Unfortunately, according to AMD, very little.  The biggest rumor that has been floating around, unconfirmed, was that AMD was going to be lengthening the pipeline of the Athlon core in order to allow for higher clock speeds.  While we mentioned that this is one method to paving the way for higher clock speeds in our Pentium 4 review, this isn’t by any means the only way to achieve a higher clock speed.  Needless to say, AMD won’t be making any changes to the Athlon’s pipeline for the Palomino core. 

As far as any other major architectural changes are concerned, AMD seemed very adamant in their statement that the only real changes to the Palomino would be related to power consumption and heat production. 

If this is indeed AMD’s position on the future of the Athlon they could be in a bit of trouble if Intel can execute and gain enough support for the Pentium 4.  A > 2GHz Pentium 4 with applications that can take full advantage of SSE2 at its disposal may be all that Intel needs to take advantage of this situation, provided that AMD does leave the Athlon’s architecture as-is.  But as you’re soon to see, AMD may have other things in mind for the future of their line instead of spending much time with tailoring the Athlon to compete with tomorrow’s Pentium 4. 

Before we get to that, let’s talk about the real issue here.  If the Palomino core, still based on AMD’s 0.18-micron process, is going to offer one advantage over the Thunderbird, its lower power consumption, how much lower are we talking?  According to the representatives we talked to, they were expecting at least a 20% reduction in power consumption and heat production.  If we take a look at the specs for a theoretical 1.33GHz Athlon based on the current Thunderbird core, and assume only 80% of its heat production, we can expect that a 1.33GHz Palomino would be dissipating around 55W of heat, around the same amount as a current generation 1.2GHz Athlon.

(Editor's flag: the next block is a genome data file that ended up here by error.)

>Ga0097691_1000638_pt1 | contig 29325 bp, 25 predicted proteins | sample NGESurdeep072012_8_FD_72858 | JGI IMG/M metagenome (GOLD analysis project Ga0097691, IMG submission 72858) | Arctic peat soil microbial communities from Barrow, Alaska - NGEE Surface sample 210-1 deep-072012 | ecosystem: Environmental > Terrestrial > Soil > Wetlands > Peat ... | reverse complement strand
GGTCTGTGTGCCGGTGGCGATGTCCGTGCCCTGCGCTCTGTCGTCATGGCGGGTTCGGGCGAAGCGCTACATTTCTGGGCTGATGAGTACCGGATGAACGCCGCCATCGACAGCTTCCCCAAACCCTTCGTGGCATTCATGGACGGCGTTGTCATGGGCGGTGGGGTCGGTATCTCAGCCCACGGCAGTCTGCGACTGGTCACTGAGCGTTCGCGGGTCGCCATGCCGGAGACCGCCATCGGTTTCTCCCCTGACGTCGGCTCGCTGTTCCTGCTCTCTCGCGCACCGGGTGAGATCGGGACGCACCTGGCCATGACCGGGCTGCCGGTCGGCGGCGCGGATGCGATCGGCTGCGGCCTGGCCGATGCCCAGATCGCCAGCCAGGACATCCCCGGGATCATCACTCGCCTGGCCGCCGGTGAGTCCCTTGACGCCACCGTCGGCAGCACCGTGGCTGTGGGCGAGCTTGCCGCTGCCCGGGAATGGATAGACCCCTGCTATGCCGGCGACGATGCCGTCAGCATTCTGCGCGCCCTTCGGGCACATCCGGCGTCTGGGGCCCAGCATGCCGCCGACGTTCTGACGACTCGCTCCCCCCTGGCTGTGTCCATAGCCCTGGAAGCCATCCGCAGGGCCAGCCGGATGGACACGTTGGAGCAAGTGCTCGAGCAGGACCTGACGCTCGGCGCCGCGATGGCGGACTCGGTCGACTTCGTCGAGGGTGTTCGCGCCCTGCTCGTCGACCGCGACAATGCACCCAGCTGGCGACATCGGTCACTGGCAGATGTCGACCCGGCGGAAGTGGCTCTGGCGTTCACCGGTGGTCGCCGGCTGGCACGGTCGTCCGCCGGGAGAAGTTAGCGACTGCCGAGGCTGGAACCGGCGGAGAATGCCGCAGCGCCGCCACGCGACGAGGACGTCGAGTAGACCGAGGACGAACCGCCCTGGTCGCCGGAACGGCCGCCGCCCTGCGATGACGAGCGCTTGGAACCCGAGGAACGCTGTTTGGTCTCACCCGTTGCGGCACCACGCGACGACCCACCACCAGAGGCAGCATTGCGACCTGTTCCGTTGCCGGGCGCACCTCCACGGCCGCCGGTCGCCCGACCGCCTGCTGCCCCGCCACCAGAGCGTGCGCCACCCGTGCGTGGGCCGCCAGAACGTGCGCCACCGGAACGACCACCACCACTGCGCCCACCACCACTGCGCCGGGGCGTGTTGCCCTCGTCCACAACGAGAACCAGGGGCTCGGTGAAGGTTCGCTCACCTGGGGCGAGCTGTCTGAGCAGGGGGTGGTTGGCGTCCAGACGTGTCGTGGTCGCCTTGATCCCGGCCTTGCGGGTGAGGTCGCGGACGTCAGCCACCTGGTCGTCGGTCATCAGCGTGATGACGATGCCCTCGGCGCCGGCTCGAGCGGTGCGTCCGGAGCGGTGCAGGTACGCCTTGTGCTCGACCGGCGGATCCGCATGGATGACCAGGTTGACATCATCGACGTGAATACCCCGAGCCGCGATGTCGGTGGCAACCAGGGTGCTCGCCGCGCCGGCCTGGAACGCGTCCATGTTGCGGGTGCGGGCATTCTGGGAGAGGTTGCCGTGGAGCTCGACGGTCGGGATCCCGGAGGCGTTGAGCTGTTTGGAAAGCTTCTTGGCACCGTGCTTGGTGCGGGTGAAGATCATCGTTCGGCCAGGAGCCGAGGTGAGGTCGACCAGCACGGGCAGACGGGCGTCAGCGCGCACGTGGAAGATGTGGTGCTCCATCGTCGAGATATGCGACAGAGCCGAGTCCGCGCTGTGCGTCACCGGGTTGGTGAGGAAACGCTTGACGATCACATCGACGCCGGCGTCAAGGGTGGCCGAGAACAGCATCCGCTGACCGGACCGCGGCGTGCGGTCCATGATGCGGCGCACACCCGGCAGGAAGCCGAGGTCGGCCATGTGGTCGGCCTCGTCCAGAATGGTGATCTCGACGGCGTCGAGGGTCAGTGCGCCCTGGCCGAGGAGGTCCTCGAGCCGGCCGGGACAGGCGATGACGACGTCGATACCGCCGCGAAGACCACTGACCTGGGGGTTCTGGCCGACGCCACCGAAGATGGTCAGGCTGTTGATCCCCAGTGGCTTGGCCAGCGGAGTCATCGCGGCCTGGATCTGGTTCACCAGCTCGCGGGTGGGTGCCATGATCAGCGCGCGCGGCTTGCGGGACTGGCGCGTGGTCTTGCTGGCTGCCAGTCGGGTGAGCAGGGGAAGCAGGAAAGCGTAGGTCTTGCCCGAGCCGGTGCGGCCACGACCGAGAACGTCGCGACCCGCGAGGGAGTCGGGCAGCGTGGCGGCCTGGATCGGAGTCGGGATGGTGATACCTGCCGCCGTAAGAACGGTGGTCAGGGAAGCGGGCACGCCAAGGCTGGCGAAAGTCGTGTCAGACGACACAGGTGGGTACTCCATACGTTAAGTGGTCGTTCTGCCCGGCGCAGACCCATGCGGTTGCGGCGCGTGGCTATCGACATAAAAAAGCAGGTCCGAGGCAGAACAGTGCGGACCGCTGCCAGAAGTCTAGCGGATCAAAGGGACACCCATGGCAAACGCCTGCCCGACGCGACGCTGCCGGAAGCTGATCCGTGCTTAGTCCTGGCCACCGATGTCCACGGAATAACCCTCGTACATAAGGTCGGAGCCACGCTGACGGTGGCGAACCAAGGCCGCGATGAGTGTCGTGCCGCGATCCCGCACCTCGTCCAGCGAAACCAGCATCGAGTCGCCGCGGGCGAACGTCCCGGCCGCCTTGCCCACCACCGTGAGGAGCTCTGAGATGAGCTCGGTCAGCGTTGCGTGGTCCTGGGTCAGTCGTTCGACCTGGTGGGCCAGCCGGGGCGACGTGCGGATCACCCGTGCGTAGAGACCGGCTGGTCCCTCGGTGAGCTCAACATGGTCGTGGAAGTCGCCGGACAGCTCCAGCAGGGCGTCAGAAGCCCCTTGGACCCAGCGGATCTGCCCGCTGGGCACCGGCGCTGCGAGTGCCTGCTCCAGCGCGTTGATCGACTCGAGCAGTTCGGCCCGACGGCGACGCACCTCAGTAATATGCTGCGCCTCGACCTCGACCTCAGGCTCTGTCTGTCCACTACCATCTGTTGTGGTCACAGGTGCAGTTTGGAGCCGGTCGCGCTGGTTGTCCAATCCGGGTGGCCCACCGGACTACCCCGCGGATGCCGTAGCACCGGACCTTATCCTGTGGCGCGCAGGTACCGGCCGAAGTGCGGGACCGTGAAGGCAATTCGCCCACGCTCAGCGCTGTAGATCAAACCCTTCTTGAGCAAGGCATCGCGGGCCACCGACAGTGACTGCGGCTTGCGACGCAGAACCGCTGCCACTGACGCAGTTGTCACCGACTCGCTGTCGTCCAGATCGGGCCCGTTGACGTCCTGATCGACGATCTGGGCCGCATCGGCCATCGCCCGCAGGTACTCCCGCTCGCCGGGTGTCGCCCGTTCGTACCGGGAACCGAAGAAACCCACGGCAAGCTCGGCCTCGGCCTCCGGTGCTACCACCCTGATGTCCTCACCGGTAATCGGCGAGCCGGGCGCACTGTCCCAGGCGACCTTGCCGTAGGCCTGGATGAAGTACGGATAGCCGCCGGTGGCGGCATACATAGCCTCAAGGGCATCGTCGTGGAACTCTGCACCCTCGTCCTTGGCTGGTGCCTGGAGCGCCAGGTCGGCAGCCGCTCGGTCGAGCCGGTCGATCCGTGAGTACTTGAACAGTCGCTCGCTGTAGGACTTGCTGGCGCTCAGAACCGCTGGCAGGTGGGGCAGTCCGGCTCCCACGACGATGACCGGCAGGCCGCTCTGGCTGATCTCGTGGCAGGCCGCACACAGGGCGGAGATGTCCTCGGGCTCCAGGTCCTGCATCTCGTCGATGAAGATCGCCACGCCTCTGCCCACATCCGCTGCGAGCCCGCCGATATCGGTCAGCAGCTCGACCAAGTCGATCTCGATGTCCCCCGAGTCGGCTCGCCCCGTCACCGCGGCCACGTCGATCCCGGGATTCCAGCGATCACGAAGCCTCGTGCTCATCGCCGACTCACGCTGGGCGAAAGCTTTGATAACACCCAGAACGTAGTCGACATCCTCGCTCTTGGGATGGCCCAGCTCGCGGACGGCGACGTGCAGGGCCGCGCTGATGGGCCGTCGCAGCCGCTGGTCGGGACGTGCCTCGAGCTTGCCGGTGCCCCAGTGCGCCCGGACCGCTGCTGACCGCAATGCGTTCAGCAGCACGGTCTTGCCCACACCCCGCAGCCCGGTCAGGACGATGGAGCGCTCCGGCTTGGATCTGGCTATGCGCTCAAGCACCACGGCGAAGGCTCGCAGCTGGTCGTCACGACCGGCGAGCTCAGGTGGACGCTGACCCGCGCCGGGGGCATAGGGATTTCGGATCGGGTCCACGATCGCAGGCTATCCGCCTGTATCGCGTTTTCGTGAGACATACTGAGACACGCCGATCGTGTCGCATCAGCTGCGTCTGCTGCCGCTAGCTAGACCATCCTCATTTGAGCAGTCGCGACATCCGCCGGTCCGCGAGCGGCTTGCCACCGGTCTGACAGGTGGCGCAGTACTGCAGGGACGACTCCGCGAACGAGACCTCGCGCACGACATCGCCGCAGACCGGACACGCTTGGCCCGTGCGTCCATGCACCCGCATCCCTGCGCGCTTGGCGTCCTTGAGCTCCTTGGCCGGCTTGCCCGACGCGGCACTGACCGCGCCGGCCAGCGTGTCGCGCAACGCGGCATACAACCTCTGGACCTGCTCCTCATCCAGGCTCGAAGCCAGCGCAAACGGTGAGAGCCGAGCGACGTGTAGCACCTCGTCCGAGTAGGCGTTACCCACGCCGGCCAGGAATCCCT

This does mean that the Pentium 4 will continue to be the cooler running processor unless AMD can surpass their initial estimates which is quite possible, however greater than a 30% reduction in heat production seems unlikely without some major reworks of the core.  

By the second quarter of 2001 the Athlon, based on the Palomino core should be at speeds of 1.5GHz and greater, and by this time the entry level mainstream systems will be able to carry 1.1GHz Athlons (200MHz FSB) in the $1,100 - $1,300 price range. 

The end of 2001 will see the Palomino core reach speeds of 1.7GHz and above, potentially going as high as 2GHz, however this is very dependent on how Intel chooses to play their cards as well.  Also, sometime in the second half of 2001 AMD expects their entire performance/mainstream line to be composed of 266MHz FSB Athlon CPUs, with the lowest speed grade being 1.2GHz.  This means that DDR SDRAM should be very common by that time, and for most AnandTech readers, even sooner.

The Palomino will also be the first Athlon core that will be partially targeted at the single/dual processor server and workstation markets.  Although many have already been using the Athlons in such environments, the Palomino is a step in the right direction for AMD as the server/workstation market could definitely use a higher performance alternative to the Pentium III Xeon. 

The first quarter of 2002 will be met with the debut of the fifth Athlon core since the processor’s introduction late last year.  For those of you that can’t remember, the Athlon’s first core was the K7 (0.25-micron, off die L2 cache), followed by the K75 (0.18-micron, otherwise identical to the K7), then came the Thunderbird (0.18-micron, on-die L2), we just finished discussing the Palomino (lower power version of the Thunderbird) and next is AMD’s Thoroughbred core. 

Thoroughbred, quite possibly the weirdest core name we have ever heard that hasn’t come from VIA/Cyrix, is the next logical step for the Athlon.  It will use AMD’s upcoming 0.13-micron fabrication process, a die shrink which will decrease power consumption yet again while allowing for even higher clock speeds.  There is very little that is known about the Thoroughbred and quite a bit about it could change between now and its official release in over a year, we’ll be sure to keep you posted on anything we discover. 

The AMD Athlon: Too hot for PC AMD’s Athlon hits the road

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